The Self Illusion is a fantastic book which has reaffirmed some of my personal psychology interests, whilst it also provided me with new perspectives on some theories, experiments, and scientific explanations.

I wouldn't describe this book as 'groundbreaking' - as Bruce Hood uses many psychology studies which have weaved their way out of the exclusive academic sphere and into the accessible realms of popular knowledge. Examples of this can be found in his references to Pavlov in his famous classi
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Michael Kenning
I don't think the argument that our selves are illusions has ever been put more concisely; nor has there been a more substantiated deterministic account of our being than this book (in my reading, anyway). One must remain stubborn/human in the face of this book if they remain to believe that everything we do is controlled by our own free will; one should also be reproached if upon its scrutiny we do not consider ourselves a social species. Nothing has been more elucidating, more balanced, nor mo ...more
Andy Wenman
This book is amazing, but incredibly dense. I listened to it whilst cleaning my house, tidying my garage and on the train, but it took a lot longer than the 10hr run-time to get through, because for every fifteen minutes or so of listening I had to pause to digest it's ideas. I read a lot of these neuroscience books and whilst this isn't the most original it's actually the kind that I prefer, focusing on finding interesting ways to explain concepts, amalgamating ideas and drawing conclusions rat ...more
Karen
An interesting read, although it seemed to be based on a huge contradiction - that there is no 'self' (the title) but that 'a strong sense of self is going to be essential if we are going to be able to cope with the future' (read the last sentence of the book!) Although presented in a lively, readable and informative way, there was an underlying gloom to this - 'one exists as the unique 'me' only as a construct of the brain' is probably the simplest way of putting it. Whilst this construct is fa ...more
Maxine
Very interesting book - there are so many examples of theories and studies in here, from looking at how the young brain is hardwired to develop in specific ways at certain ages, to how we construct our selves, to examples of brain-damaged people who can't recognise themselves in the mirror, or form new memories, or use both right and left hemispheres of the brain because they've had surgery to sever the connecting pathways. I love finding out how people/minds work, and this book was full of thou ...more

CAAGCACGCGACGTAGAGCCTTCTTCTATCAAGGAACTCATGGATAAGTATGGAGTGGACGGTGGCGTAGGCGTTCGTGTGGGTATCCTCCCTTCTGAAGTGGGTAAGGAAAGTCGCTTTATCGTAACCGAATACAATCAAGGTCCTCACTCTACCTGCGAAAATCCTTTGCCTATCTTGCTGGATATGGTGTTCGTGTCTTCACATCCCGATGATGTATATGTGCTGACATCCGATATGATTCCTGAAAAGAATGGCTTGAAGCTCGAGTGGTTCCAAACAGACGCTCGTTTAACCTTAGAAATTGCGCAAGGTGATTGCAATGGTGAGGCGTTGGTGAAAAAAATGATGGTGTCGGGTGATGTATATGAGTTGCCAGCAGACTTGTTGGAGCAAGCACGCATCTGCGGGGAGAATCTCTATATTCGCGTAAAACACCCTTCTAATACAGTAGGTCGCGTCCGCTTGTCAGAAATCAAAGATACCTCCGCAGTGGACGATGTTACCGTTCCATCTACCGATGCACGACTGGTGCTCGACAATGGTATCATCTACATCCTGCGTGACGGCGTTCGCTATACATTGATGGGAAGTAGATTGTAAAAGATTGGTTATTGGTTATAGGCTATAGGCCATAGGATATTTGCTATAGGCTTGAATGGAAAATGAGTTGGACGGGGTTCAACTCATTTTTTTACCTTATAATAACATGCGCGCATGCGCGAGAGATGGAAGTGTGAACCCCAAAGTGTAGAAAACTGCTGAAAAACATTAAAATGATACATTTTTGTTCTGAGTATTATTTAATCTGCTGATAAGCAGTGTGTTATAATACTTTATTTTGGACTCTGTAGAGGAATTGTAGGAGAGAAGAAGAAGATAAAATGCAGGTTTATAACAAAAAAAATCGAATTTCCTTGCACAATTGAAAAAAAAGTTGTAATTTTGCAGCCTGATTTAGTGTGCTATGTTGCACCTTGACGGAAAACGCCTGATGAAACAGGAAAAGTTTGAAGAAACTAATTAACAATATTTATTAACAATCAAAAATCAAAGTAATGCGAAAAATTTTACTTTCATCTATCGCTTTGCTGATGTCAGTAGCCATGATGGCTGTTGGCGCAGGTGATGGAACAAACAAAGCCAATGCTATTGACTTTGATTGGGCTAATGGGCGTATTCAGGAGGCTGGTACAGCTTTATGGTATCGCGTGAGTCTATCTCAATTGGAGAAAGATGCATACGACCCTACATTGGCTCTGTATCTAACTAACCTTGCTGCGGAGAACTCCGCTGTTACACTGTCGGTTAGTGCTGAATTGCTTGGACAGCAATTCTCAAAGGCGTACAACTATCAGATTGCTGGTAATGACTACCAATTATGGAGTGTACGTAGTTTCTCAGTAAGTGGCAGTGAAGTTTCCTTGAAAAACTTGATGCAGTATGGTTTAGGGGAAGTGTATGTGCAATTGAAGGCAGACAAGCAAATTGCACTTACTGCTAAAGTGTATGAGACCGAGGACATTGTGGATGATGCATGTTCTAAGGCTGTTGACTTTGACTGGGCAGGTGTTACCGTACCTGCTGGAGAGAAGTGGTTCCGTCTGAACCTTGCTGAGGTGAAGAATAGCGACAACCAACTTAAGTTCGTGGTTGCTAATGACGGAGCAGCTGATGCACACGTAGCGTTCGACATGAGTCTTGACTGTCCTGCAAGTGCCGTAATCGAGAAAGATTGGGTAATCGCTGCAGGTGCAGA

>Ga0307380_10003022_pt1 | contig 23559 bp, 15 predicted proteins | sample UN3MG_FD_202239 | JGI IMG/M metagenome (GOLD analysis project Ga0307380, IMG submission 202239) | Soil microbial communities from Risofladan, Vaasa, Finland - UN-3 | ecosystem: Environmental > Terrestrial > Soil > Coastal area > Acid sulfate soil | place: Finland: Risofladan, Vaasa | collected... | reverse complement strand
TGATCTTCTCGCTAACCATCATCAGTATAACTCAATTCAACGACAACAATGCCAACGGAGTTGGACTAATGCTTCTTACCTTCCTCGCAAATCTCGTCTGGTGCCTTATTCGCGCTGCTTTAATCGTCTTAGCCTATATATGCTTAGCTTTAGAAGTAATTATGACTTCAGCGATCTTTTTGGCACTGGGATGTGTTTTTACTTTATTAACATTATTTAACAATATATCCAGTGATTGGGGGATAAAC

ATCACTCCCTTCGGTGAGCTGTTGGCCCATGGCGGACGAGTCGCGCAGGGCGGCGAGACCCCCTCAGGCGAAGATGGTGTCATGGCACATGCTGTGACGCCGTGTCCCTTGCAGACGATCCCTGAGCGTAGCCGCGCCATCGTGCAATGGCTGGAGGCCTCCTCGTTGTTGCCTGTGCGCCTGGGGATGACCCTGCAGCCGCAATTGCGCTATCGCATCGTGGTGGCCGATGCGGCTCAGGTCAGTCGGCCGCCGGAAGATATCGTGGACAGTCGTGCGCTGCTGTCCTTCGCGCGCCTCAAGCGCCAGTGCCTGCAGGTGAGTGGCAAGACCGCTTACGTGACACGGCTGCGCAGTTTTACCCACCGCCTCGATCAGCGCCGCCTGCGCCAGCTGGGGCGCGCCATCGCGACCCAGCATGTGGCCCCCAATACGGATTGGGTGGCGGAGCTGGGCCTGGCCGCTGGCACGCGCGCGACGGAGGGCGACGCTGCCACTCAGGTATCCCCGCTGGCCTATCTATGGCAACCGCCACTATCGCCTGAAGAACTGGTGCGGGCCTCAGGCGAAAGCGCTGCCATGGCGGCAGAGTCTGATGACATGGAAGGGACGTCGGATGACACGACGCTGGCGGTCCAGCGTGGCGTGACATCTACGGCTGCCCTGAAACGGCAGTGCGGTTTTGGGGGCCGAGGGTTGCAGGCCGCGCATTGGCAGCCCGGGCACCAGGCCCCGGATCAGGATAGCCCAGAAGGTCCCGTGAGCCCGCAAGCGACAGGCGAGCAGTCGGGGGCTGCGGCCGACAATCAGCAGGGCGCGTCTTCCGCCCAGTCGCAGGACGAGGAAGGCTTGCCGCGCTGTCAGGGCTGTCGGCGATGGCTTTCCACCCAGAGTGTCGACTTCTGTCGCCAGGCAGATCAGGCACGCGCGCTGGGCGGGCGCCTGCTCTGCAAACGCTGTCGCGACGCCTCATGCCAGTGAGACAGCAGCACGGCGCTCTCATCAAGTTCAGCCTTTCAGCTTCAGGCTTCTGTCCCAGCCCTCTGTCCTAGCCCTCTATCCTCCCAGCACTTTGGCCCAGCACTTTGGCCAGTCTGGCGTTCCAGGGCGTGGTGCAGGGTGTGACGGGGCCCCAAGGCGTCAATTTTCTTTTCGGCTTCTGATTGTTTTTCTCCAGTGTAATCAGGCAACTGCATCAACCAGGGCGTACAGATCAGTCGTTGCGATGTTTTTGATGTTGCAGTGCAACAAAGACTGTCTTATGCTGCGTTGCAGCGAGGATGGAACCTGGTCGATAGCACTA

Gilang Danu
Surprisingly readable. I was almost always hesitated to picking up book on neuropsychology because most of the time, they were written in jargon-heavy language as understood only by PhDs and professors. Bruce Hood explained the construction of self in a more basic language (but no less elegant). It was very helpful for common, less-academic, non-PhD readers like me.

The only drawback here was that Bruce Hood didn't conduct any research by himself (but it was forgivable since he put a large number
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Jane Walker
Problems galore with this book. It contains a mixture of the obvious, the hackneyed (e.g. a long description of the Milgram experiments) and some genuinely interesting studies. Unfortunately a great deal of the interesting stuff is, as so often, based entirely on experiments with students. The tone is all over the place, as if Hood has no idea of who his audience is. Worst of all, though, is the central thesis. The concept of self is an illusion because the brain creates a self from reactions to ...more
Antonia
Loved it. (Anything that can hold my interest while I'm on the treadmill gets a thumbs up.) I understand that the book contains a lot of grammar mistakes and typos. That would bother me a lot. Sorry to hear it. I listened to the audiobook (narrated by Hood, a big plus for me), so typos were not an issue. This book, along with David Eagleman's Incognito, gave me a better handle on the idea that free will is an illusion. Now, I think I'm ready for Metzinger's The Ego Tunnel.